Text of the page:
Understanding Low Stomach Acid and what to do about it
In part one of Understanding Low Stomach Acid we learned about what low Hydrochloric acid is and what causes it. Today’s article covers the effects of HCl and what you can do about it.
Effects of low Hydrochloric acid
An under-active stomach will affect the proper functioning of the colon, leading to constipation poor absorption of all minerals including calcium, magnesium, chromium, iodine, iron, manganese, potassium, selenium and zinc. Calcium, iron and zinc in particular, along with protein require sufficient HCL to metabolize. Minerals need to be bathed in bile triggered by the HCl to be assimilated in the small intestine.
Allergies are also linked with under-active stomach. It is not uncommon to experience effective relief of minor allergies by stimulating the production of digestive enzymes. The entire endocrine system can be affected by an under-active stomach, as HCL is integral to protein digestion and the product of this digestion – amino acids – are a major component of all hormones.
Low HCL will also affect all biochemical reactions as amino acids are the building blocks of ALL enzymes. Low HCL will also affect the immune system as antibodies are protein based, as are the hemoglobin cells that carry oxygen to the tissues
Some symptoms of low stomach acid that can attribute to indigestion, heartburn, gas and bloating are
Bloating, belching, and flatulence immediately after meals
Flatulence in between meals
Burning sensation in stomach, heartburn
Heavy, tired feeling after eating
Stools poorly formed, pale, greasy, floating
Undigested food particles in stools
Ridges on fingernails, slow growing nails
Heartburn Indigestion, diarrhea, or constipation
Weak, peeling, or cracked fingernails
Various autoimmune diseases
Increase HCl production
In a water bottle add a pinch of (up to 1/2 tsp per day) of Celtic sea salt to increase mineral consumption and allow for minerals to be utilized. Eating smaller meals more often instead of 3 big heavy meals per day will not require as much acid to break down a heavy meal. Red meat, dairy products, packaged, refined, processed foods and alcohol will ease the digestion process, as well as food combinations such as protein and vegetables and avoid carbohydrates with meat protein. Sugars are digested in the intestine, but protein and fats remain in the stomach for several hours. When sugars, which normally pass through the stomach within minutes, are mixed in the stomach with protein and fats, putrefaction occurs causing gas, bloating and fermentation.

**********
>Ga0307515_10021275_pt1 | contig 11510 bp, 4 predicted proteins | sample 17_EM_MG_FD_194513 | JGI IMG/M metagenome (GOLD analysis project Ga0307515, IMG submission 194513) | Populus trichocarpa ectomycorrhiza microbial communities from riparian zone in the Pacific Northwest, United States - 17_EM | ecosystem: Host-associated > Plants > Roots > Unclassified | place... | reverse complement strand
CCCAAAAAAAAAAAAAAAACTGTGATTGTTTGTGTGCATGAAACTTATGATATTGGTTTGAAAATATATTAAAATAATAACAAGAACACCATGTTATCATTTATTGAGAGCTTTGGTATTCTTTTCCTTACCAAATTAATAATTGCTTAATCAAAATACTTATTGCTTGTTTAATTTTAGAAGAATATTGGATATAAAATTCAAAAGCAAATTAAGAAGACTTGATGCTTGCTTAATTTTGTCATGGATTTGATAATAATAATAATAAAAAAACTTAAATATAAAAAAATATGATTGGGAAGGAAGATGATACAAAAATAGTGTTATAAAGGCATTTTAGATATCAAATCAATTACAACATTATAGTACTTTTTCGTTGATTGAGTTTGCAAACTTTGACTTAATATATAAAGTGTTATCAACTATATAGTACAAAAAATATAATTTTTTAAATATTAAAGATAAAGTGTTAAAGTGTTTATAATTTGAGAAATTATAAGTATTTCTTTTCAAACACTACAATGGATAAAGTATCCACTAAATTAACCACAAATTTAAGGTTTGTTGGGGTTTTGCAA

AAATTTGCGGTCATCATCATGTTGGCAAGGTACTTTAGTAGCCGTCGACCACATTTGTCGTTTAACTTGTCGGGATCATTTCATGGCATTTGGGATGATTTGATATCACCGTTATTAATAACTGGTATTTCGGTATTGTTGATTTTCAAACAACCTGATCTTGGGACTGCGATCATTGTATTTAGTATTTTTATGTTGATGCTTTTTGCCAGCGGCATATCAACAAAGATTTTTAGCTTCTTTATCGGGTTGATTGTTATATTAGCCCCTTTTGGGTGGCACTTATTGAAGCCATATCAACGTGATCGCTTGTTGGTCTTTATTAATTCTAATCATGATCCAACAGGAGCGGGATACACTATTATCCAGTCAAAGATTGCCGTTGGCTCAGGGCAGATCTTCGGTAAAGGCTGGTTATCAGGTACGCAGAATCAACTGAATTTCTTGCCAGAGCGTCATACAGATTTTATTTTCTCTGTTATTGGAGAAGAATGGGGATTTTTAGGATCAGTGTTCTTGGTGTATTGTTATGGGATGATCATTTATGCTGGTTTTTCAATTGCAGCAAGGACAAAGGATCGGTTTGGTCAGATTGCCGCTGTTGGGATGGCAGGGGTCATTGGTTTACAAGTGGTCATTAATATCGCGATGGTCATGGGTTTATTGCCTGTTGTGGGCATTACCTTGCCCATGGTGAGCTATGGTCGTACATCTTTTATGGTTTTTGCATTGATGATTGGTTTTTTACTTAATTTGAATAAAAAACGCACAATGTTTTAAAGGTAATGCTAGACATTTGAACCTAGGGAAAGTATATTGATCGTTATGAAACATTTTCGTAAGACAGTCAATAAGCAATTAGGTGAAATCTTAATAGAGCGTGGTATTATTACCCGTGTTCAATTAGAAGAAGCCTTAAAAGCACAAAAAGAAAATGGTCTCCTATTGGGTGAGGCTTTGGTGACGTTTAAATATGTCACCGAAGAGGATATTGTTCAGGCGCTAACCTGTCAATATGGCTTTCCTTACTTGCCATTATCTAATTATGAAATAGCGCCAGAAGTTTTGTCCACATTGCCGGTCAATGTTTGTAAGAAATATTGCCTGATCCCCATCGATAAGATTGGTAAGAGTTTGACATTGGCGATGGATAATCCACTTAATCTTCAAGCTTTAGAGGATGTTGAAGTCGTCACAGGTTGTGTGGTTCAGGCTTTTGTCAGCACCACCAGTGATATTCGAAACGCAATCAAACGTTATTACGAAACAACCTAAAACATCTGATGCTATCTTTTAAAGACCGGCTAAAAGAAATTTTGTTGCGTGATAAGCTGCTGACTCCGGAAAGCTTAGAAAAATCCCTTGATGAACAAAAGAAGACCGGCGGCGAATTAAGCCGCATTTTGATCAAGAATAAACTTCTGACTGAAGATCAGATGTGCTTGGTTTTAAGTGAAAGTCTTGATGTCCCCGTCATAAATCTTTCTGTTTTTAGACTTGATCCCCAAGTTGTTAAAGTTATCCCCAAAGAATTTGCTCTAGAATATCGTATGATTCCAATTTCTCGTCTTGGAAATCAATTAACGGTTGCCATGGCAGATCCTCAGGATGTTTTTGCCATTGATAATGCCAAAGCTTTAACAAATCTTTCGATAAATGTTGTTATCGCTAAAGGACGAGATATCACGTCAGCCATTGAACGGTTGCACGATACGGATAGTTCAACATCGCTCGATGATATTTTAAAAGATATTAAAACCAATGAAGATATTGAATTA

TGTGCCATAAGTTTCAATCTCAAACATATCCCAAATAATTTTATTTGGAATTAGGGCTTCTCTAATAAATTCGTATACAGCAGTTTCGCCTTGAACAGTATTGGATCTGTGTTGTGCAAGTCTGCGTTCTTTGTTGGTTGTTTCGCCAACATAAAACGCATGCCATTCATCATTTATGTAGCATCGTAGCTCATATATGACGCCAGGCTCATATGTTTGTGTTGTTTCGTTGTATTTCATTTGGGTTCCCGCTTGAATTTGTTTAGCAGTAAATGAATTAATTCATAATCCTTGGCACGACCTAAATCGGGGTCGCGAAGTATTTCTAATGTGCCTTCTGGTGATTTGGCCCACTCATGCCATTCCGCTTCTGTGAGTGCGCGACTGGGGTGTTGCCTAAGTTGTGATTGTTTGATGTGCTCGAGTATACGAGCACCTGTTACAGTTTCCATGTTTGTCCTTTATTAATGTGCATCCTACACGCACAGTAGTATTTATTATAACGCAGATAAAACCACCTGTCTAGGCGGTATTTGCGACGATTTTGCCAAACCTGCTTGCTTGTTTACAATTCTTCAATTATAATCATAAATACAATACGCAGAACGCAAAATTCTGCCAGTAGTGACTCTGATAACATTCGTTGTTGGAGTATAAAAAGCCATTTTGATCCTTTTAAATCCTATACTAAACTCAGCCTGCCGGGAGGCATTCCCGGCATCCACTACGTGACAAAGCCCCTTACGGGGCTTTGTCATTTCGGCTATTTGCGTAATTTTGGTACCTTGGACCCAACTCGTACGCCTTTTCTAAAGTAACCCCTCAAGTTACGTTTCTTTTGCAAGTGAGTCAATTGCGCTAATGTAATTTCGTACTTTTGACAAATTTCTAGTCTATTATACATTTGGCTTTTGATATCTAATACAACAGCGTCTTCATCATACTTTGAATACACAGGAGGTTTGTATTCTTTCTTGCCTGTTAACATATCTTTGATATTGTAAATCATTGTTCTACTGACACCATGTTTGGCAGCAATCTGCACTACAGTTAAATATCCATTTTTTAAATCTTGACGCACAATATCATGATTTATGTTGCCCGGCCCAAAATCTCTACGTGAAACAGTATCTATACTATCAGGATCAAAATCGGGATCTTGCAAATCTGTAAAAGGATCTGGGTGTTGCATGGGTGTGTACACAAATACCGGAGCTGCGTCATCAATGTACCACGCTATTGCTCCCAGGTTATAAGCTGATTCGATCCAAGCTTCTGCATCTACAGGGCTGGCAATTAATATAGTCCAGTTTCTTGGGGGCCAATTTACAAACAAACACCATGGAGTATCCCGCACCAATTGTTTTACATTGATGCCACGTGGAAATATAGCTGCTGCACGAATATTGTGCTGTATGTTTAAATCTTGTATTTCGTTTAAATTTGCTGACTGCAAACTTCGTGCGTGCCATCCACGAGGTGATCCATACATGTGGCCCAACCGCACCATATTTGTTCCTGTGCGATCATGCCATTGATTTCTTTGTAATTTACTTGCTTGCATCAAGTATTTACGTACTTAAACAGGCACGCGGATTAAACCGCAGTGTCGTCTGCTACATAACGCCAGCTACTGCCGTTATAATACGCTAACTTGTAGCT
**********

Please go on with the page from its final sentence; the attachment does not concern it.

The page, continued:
Avoid drinking ice cold, carbonated drink with food as this will shut down the digestion process and decrease HCL production. Instead, small sips of room temperature water taken during meal are ideal. Avoid caffeinated beverages, and coffee and nicotine, as they promote premature dumping of stomach contents into the small intestine which means insufficient HCl, breakdown of protein, and there will be no emulsifying of fats and nutrients, which means, you will not be able to utilize vital nutrients. Drink plenty of water in between meals which will help flush out toxins and increase hydrochloric acid and keep you hydrated to help with digestion of foods.
Your state of mind at mealtime will affect digestion. Eating when rushed or upset should be avoided. Taking a moment before eating for blessing and/or prayer, to feel gratitude and appreciation for the food you are about to receive can have a great impact on the vibration of the food on the table in front of you – the key in this exercise is not what you say or what you are thinking, but what feelings you can evoke from within yourself that can now wash all over you’re food.
There are of course digestive enzymes and other supplements that can be implemented if the above recommendations are not sufficient. Please speak with a qualified health care practioner. Karen Langston is an expertise and well educated consultant when it comes to digestive disorders. After all she no longer has Crohn’s Disease. Contact Karen today for consultation.
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The information provided in this article has not been approved by the FDA and is not intended as a substitute for consulting with your physician. This article is not recommending changing any treatment or medication you are taking without consulting with your personal physician or qualified health care practitioner. Before implementing any suggestions seen here please consult with your physician or qualified health care practitioner